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A new 24/7 shelter for single adults is coming to Pottstown.
The 45-bed shelter might also be the first of its kind in Montgomery County. It will be a non-congregate setting, which means each participant will have a room of their own. The concept isn’t new (Montgomery County has non-congregate family shelters), but the Pottstown shelter could be the county’s first for single adults
“Our very hopeful plan is that we’re able to have people sleeping inside by next November,” said Tom Niarhos, executive director for Pottstown Beacon of Hope.
The county lacks a 24/7 shelter for single adults after the shuttering of two facilities over the summer — Montgomery County’s CHOC in Norristown and Al’s Heart Warming Center in Pottstown. Both were congregate shelters.
Meanwhile, homelessness is on the rise in Montgomery County. According to a June 2022 report, the number of unhoused people is 118% higher this year compared to last.
Pottstown Beacon of Hope has for several months been planning to build a new shelter, but shelters are not permitted under the borough’s zoning without special approval. On Wednesday night, the nonprofit organization received the necessary approval from the Pottstown Zoning Hearing Board. The board voted unanimously in support, 2-0 with one absent member, of Beacon of Hope’s application for a zoning variance to build the shelter.
The organization plans to start building the shelter on 2.5 acres of vacant land at the corner of West High and Glasgow streets in the Gateway West district of Pottstown. It will hold 45 private rooms, and 15 more beds for emergency conditions.
The goal is to have participants, all from Pottstown, stay for 4 to 6 months, working with partnered organizations within the shelter for job placement and preparation, dental care, mental health support, legal aid, physical therapy, art therapy, financial management, parenting skills, and more. The shelter has also partnered with a local bike share program.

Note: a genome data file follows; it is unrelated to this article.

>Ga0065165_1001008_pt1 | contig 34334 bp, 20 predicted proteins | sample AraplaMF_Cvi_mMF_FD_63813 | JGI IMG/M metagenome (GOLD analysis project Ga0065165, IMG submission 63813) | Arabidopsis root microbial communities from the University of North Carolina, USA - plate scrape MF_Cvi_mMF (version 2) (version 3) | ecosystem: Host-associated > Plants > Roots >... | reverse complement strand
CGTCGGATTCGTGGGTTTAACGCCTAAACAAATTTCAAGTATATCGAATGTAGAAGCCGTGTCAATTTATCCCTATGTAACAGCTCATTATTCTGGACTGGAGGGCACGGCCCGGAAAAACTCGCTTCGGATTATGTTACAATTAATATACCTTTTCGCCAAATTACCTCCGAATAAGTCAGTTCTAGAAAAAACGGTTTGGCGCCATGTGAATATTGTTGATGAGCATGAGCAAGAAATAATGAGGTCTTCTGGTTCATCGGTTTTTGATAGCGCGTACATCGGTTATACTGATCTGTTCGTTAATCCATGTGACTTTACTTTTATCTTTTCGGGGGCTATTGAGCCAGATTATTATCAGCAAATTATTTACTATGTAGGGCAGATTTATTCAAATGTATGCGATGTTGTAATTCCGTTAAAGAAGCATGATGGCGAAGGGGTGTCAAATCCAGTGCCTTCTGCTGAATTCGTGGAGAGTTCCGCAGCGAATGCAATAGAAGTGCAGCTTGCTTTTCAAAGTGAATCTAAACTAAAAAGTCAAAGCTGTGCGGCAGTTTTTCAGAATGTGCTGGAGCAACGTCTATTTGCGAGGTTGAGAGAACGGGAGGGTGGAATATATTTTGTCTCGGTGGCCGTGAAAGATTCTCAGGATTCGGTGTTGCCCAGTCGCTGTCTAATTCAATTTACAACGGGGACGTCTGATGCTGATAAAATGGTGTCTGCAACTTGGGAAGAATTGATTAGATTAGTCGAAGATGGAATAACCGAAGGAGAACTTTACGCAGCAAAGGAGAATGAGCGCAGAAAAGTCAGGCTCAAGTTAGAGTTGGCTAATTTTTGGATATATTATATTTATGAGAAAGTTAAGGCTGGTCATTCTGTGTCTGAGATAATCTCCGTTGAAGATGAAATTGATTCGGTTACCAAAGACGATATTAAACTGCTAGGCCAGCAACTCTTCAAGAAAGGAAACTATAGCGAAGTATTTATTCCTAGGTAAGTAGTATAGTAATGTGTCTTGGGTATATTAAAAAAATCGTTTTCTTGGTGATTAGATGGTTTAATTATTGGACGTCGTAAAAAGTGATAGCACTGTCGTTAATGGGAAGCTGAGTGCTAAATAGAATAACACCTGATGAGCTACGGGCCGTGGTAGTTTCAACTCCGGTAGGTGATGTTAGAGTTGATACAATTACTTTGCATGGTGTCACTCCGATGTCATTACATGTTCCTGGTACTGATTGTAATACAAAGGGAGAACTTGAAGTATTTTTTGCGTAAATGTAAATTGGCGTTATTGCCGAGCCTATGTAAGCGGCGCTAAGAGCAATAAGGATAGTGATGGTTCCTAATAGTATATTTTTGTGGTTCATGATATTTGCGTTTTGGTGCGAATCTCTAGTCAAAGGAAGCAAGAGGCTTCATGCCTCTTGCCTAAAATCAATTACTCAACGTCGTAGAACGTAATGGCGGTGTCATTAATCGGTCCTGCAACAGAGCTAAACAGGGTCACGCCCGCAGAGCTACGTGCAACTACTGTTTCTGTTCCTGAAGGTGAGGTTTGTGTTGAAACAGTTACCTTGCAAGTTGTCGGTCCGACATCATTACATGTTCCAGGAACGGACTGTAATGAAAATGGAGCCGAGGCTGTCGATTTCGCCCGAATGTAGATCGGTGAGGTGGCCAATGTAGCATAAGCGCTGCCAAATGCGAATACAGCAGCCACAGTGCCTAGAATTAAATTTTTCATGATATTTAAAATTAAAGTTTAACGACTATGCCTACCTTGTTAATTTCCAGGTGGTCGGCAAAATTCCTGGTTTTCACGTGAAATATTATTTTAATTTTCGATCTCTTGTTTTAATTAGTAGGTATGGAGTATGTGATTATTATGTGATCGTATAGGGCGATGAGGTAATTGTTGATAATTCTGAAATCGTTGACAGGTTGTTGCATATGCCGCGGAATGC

Niarhos said the plans to support people in various facets of their lives will have ripple effects through the community.
“If you talk about individuals and their health care and their quality of life, it’s just going to be dramatically improved and that just helps everybody,” Niarhos said. “It’s better for everybody.”
The non-congregant setting, opposed to one room with 45 beds, allows for more privacy and a feeling of security, and has been proven to be safer for participants, especially to avoid the spread of disease. Each resident will have a key to their room.
“They can keep their belongings locked up and know that they’re safe when they go to their doctor’s appointment or know that they’re safe when they go to apply for a job,” Niarhos said. “That they don’t have to worry about what they have being stolen is huge. And I really think it’ll do a lot for the success of the individuals.”
The organization also plans to collaborate with previously unhoused people. They formed a committee, the Voices of the Guests, led by previously unhoused people, which will act as a communication liaison between the shelter participants and the board of directors. Niarhos said he hopes the committee will eventually be made up of all program graduates.
Plans for the shelter have been in the works since April, after the group withdrew its first attempt at a shelter application and made a shift in leadership.
Niarhos said the organization has since increased communication with borough leaders and community members, answering questions about homelessness and preventative solutions. Niarhos was also involved in a committee with other local nonprofits and community leaders to ensure the services that already exist in Pottstown are utilized in the shelter.
Justin Keller, Pottstown Borough manager, said there has been “good dialogue” between the Beacon of Hope and the borough.
“I think what we’re looking at now is more of a community-based idea and plan that the group has incorporated into their facilities,” Keller said.
The county’s Recovery Office gave the shelter $1.3 million in American Rescue Plan Funds to purchase the property. Operating funds, Niarhos said, will come from donations and private grants.
Kayleigh Silver, administrator for Your Way Home, a crisis housing response agency working in partnership with the Montgomery County Office of Housing and Community Development, said the plans are a step in the right direction for Montgomery County.
“This is a great example of what it means for a local community to care for its own residents,” Silver said. “If every municipality did their part to provide temporary housing for people living in their community, we would largely solve this problem countywide.”
Niarhos and Keller said they hope the shelter can serve as a model for other townships across the county.
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